Australia and Japan have agreed to establish a regionally provocative defence technology and equipment partnership, which will facilitate the development of cutting edge military science, and even the exchange of new generation weapons between the two countries.
As Prime Minister Tony Abbott flies from Tokyo to Seoul on Tuesday and then on to China, a series of formal and informal talks in Tokyo have yielded several material developments both countries are lauding as the fruits of a deepening and broadening of the relationship.
But other powers in the region have taken a dim view of recent increases in Japanese defence spending and are unlikely to welcome Australia's active participation.
Canberra officials played down the defence deal, claiming it was merely an incremental advance on previous Japan-Australia military to military co-operation, but that may not be how it is seen in the region.
Mr Abbott, however, said on Tuesday that Australia’s enhanced security co-operation with Japan shouldn’t raise concerns in China.
Mr Abbott said there was already a high degree of co-operation between Australia and Japan on defence and security. The countries’ respective defence forces hold exercises together and Japan has purchased some Australian defence equipment, including Bushmaster armoured infantry transport vehicles.
‘‘We want to see more inter-operability between our militaries, we want to see more exercises between our militaries, we want to see over time more significant intelligence co-operation,’’ he told ABC radio.
But this special relationship shouldn’t raise concerns in China, which Mr Abbott will visit on Wednesday.
‘‘It’s not against any specific country and as far as I am concerned - as far as just about every country is concerned - what we want to see is more democracy, more freedom, more respect for the rule of law,’’ he said.
Mr Abbott said Australia was takings no side in the territorial disputes between China and other nations, including Japan, adding that Australia was calling only for those disputes to be resolved peacefully.
‘‘We say there should be no change to the status quo, which is brought about by force or by the threat of force,’’ he said.
Winding up his three-day state visit, Mr Abbott and his counterpart, Japanese Prime Minister Shinzo Abe, agreed to start the ball rolling on the defence technology arrangement, effectively giving Tokyo Australia's imprimatur to continue along the controversial path of building its military capacity from officially pacifist to something more assertive.
While Mr Abbott's advisers were happier to talk about the Economic Partnership Agreement reached on Sunday, a senior official confirmed the defence partnership is of major significance in Japan.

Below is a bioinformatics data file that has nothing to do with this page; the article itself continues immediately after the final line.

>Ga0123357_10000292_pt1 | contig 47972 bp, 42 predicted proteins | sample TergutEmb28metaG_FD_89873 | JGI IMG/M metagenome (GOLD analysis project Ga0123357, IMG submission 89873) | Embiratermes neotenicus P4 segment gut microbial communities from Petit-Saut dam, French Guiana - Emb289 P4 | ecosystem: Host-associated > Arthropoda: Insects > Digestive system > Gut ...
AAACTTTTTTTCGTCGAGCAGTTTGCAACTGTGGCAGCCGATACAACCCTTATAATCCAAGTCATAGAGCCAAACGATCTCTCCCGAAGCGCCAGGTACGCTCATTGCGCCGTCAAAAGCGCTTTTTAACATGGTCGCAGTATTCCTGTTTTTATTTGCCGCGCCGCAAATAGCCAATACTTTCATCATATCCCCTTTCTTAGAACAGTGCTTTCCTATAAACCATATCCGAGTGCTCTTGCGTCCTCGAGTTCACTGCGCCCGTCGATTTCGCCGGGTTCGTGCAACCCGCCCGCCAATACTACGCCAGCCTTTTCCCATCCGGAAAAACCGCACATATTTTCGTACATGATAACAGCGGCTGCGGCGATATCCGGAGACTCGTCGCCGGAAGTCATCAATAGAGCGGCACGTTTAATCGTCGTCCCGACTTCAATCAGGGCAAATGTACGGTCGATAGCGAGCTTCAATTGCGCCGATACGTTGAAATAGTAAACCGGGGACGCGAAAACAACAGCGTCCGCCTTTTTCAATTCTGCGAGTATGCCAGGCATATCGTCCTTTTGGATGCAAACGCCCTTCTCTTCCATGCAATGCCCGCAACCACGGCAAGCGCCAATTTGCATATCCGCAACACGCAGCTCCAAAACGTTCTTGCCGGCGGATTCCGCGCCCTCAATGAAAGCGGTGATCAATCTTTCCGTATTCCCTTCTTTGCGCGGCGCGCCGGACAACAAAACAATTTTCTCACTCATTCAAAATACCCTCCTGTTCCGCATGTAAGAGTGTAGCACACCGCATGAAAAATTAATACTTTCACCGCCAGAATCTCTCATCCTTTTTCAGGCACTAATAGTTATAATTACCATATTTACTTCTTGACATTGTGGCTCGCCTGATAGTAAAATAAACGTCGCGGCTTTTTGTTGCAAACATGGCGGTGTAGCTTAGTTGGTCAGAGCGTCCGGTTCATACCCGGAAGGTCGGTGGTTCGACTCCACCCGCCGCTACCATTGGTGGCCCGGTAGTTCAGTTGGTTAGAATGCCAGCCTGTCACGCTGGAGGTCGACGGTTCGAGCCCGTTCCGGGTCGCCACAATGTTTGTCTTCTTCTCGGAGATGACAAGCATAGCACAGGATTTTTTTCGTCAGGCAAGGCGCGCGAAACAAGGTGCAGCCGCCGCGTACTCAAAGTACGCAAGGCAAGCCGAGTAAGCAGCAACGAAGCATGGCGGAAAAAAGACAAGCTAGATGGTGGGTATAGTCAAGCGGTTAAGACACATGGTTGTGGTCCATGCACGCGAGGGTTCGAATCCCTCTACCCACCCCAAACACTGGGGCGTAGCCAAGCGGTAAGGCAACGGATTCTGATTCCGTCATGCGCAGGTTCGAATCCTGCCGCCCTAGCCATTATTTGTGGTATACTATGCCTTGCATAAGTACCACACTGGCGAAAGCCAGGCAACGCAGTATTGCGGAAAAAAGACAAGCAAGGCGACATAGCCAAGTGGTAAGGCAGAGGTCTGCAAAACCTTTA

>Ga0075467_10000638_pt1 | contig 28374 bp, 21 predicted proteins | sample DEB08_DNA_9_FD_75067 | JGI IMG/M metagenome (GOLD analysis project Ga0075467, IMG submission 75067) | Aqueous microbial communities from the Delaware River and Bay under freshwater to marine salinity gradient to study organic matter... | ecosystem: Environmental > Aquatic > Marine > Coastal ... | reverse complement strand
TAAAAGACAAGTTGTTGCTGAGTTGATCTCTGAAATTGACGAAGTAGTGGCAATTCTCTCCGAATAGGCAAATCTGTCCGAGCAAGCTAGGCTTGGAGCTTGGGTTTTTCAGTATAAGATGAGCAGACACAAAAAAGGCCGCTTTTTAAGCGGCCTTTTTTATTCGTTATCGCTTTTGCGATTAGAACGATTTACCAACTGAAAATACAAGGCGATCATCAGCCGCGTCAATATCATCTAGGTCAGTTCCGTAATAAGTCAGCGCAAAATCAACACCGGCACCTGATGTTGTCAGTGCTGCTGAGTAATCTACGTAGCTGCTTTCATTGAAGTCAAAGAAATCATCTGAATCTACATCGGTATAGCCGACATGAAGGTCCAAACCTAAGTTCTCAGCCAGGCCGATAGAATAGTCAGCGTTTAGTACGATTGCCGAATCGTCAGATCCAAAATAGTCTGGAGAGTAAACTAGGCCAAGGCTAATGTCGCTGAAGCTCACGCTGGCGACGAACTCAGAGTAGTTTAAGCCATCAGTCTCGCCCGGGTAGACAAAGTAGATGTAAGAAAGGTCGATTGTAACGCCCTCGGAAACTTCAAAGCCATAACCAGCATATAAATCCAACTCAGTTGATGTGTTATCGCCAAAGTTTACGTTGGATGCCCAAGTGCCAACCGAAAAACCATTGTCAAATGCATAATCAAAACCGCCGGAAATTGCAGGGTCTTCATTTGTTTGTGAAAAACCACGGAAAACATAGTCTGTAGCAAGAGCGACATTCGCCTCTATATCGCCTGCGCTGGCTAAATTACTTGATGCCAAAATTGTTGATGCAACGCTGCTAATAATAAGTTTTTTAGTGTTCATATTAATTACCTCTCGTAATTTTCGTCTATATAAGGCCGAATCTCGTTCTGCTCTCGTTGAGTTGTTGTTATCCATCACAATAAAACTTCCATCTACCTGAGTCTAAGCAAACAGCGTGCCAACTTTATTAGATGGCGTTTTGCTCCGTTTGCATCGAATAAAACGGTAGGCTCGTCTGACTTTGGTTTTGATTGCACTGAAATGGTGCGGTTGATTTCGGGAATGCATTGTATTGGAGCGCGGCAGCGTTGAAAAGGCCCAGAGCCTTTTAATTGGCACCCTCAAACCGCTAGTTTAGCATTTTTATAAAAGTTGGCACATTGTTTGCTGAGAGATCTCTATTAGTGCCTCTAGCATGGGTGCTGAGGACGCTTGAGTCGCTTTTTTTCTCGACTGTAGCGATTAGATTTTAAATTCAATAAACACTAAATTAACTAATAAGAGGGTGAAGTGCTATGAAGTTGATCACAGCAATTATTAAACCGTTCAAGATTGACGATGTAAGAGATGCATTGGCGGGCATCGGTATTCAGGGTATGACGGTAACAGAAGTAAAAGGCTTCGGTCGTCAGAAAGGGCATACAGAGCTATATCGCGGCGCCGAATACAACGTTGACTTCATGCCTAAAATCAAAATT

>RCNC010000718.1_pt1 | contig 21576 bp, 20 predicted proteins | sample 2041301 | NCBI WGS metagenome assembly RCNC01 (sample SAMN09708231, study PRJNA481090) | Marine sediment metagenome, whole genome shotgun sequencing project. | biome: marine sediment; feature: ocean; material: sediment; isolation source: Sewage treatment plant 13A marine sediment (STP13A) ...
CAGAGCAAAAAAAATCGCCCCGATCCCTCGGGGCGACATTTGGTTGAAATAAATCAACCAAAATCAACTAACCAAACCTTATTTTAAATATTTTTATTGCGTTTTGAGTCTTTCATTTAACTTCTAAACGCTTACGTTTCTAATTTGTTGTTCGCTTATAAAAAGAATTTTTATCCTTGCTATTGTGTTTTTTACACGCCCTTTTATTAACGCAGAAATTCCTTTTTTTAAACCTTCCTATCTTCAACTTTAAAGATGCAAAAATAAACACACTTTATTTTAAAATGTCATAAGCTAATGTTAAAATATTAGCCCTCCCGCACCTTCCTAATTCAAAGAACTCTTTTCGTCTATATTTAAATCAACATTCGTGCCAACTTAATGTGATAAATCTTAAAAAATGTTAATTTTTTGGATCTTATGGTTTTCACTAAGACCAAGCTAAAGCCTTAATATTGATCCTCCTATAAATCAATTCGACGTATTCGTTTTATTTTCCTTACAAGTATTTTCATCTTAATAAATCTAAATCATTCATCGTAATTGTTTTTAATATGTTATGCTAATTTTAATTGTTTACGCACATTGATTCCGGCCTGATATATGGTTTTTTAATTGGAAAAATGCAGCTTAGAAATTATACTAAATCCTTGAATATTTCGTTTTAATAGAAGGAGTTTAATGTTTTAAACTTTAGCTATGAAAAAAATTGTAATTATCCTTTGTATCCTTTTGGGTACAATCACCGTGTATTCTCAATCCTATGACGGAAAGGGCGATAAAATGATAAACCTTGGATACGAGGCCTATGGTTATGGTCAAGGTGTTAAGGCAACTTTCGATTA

The source said having a regional player with global credibility backing Japan's re-emergence as a strategic power validated the idea of Tokyo providing a counterweight to Beijing.
Following Monday's bilateral talks, Mr Abe spoke of the importance of the defence aspect of their agreements. Mr Abbott, however, omitted to mention defence crucially aware that being seen to encourage Japanese nationalist sentiment and remilitarisation would be exceedingly unpopular in South Korea - where Mr Abbott will be on Tuesday - and in China.
Relations between the Chinese and Japanese governments are at a low point amid tensions over territorial claims in the East China Sea, and rivalries over economic and strategic power in North Asia.
And Tokyo's relationship with Seoul is also strained.
"In the field of security, we decided to commence negotiations towards a framework agreement for corporation in the area of defence, equipment and technology,'' Mr Abe advised after their talks.
"Furthermore, it was confirmed that the inter-operability between the defence organisations of the two countries will be improved so that practical co-operation between our two countries; including combined defence training can further be expanded in a strategic manner ... both Japan and Australia will continue to work together towards our common goals such as realising peace and stability in the region as well as the international community and establishing respect for the rule of law over our oceans and airspaces."
In a communique the pair noted, Messrs Abe and Abbott praised "the two countries' complementary strengths and shared interests in co-operation on defence science, technology, and equipment and decided to commence negotiations toward a framework agreement in this field".
The story Tony Abbott agrees to provocative defence technology partnership with Japan first appeared on The Sydney Morning Herald.